Have you ever heard of the “five mother sauces“? This is a series of five versatile sauces that are vital to any cook’s repertoire. To put it in layman’s terms, this group of sauces is considered the root system from which all other tasty classic French sauces stem.
Hollandaise sauce, photo via A Modern Take on the Mother Sauces
The star-studded cast of mother sauces includes béchamel, tomato sauce, brown sauce (sauce espagnole), velouté, and hollandaise.
The mother sauce concept was birthed by French chef Antoine Carême, who was very prolific in his invention and deocumentation of sauces during the 19th century. In the 20th century, famed chef Auguste Escoffier (also credited with inventing Cherries Jubilee, a descendant of Bananas Foster) condensed Carême’s list to the four biggies and added the fifth and final mother sauce, hollandaise, rounding out the list.
This post will explain the basics of each sauce, including the sauces derived from each “mother”. But be sure to explore them further, by signing up for Craftsy’s course A Modern Take on the Mother Sauces, which will teach you how to make these classic sauces, as well as teach you how to make beurre blanc and mayonnaise.
Now, let’s get saucy.
Photo via Craftsy class
Béchamel (white sauce)
What it is:
You could also call it “white sauce”, but it’s so much fun to say it in a French accent: “bay-sha-mel”. This simple sauce is made using a roux (a mixture of flour and fat, often butter) cooked in milk. It’s less of a main flavor than a binder and enabler of other flavors. For instance, it’s often used in lasagne (as a sort of “glue” to deliciously bind the ingredients), souffles, croque monsieur sandwiches served open faced on bread, and cream based soups.
Mornay sauce (a cheesy white sauce), Soubise sauce (with diced onions), cheddar cheese sauce (with cheddar, Worcestershire sauce, and mustard seed).
Sauce tomate (tomato sauce)
What it is:
Tomato sauce, but the traditional version is not quite the kind you’d put on pasta. It is flavored with salted pork and a melange of spices including thyme and bay leaves. Traditional versions are sometimes thickened with roux.
Creole sauce (sauteed onions, green peppers, and garlic, and seasoned with cayenne pepper), Provençale sauce (sautéed onions, garlic, capers, olives and herbes de Provence).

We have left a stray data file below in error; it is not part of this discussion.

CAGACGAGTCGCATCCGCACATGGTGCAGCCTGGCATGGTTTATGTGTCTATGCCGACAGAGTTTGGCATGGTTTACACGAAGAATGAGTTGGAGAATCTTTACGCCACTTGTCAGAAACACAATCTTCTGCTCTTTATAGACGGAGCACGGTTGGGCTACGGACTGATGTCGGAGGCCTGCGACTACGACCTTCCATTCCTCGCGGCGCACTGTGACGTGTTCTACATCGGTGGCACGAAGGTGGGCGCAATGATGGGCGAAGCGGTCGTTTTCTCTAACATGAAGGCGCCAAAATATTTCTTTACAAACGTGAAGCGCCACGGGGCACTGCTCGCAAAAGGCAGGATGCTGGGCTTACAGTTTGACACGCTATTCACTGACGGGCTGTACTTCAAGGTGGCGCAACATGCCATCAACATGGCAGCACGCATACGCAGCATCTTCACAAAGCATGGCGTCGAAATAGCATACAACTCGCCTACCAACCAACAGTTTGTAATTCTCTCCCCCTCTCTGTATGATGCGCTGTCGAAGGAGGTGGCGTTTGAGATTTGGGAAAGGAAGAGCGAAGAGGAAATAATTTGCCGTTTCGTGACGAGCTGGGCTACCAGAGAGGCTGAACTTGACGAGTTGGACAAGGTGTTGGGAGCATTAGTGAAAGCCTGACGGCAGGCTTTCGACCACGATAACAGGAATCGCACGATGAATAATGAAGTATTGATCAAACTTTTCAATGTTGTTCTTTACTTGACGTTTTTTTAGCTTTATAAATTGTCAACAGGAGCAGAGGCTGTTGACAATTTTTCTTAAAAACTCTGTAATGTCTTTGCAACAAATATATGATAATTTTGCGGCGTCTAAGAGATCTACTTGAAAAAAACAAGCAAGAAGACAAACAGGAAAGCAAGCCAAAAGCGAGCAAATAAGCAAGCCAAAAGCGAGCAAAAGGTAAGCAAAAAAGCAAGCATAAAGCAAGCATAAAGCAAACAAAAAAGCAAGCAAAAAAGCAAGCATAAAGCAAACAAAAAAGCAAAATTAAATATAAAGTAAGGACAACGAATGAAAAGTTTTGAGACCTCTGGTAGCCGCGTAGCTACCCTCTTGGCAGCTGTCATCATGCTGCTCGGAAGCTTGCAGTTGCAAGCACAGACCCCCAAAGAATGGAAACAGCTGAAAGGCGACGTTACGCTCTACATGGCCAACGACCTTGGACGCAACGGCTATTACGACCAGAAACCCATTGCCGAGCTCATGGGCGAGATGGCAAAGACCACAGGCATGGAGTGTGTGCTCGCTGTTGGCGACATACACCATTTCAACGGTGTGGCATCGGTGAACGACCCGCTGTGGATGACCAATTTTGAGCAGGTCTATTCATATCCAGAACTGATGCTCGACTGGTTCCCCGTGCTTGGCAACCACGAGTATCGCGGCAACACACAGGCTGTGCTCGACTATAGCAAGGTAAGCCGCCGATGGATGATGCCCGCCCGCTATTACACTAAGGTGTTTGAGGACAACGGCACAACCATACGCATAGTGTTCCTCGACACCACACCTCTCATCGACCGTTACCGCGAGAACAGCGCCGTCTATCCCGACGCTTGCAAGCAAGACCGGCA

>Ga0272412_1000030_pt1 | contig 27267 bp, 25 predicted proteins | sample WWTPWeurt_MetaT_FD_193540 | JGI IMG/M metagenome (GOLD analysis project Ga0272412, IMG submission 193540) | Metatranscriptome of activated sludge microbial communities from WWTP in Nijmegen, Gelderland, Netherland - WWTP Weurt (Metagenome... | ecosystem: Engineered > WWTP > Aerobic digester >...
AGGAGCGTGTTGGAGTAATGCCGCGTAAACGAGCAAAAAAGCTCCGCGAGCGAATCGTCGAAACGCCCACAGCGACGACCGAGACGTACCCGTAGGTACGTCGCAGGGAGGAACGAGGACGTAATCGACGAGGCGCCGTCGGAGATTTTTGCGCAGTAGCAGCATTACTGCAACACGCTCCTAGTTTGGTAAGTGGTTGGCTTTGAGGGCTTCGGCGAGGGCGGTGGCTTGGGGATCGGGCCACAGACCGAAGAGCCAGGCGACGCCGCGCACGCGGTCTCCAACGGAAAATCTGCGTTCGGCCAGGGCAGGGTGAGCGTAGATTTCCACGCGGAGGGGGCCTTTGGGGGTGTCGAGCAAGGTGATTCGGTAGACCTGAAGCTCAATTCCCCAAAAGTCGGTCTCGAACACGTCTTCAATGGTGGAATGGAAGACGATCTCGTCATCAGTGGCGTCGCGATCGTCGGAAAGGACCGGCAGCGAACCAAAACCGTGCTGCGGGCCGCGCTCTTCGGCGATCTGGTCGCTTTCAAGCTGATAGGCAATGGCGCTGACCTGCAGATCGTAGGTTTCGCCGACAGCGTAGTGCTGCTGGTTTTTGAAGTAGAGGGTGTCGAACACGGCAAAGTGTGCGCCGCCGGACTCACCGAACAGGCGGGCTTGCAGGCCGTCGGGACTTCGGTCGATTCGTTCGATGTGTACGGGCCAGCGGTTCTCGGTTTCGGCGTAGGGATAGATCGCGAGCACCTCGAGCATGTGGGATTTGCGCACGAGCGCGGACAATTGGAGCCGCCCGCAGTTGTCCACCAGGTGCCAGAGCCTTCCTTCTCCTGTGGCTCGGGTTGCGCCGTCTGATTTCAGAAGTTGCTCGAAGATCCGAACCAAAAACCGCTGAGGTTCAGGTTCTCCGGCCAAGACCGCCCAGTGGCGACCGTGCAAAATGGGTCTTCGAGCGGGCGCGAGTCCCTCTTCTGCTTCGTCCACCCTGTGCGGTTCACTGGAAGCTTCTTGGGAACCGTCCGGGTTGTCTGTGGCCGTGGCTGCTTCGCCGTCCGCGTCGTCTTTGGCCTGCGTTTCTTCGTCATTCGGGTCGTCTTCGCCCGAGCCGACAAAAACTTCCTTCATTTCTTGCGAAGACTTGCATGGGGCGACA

Photo via A Modern Take on the Mother Sauces
Sauce espagnole (brown sauce)
What it is:
This sauce starts with a dark brown roux, to which veal stock or water is added, along with browned bones, pieces of beef, vegetables and seasoning. It is slowly reduced and skimmed of impurities, for an assertively flavored, rich sauce.
Madeira or port wine sauce, brown mushroom sauce, Chasseur sauce (with mushrooms, shallots, and fines herbes), Bordelaise sauce (with red wine, shallots, and poached beef marrow).
Photo via Flickr member Thomas Guignard, licensed via Creative Commons
What it is:
A light stock (including bones which have not been roasted), such as chicken or fish stock, is thickened with a roux. The ingredients of a velouté are equal parts by mass roux and stock. The sauce produced is commonly referred to by the type of stock used–for example, if made with chicken stock, it would be called chicken velouté. This is an extremely popular way to make a soup base.
Normandy sauce, Bercy sauce, Poulette sauce (with mushrooms and parsley), sauce vin blanc (white wine sauce, with seafood stock, egg yolks, and butter), Venetian sauce (tarragon, shallots, chervil).
Photo via CakeSpy
What it is:
This sauce is a bit different than the others in the pack. It’s an emulsified sauce, made by carefully whisking clarified butter into egg yolks, and then seasoning with lemon juice and salt, and sometimes pepper. Unlike the other roux-happy sauces, this sauce is made with egg yolks as a thickening agent. It’s especially famous as the topping for the decadent brunch dish known as Eggs Benedict, wherein poached eggs sit atop ham and English muffin halves and are generously coated with Hollandaise.
Sauce mousseline (as serious as a heart attack, with whipped cream folded into the hollandaise), sauce Bavarois (with cream, horseradish, and thyme), and Sauce Béarnaise. It can be produced by replacing the acidifying agent (vinegar reduction or lemon juice) in a preparation with a strained reduction of vinegar, shallots, fresh chervil, fresh tarragon and (if to taste) crushed peppercorns.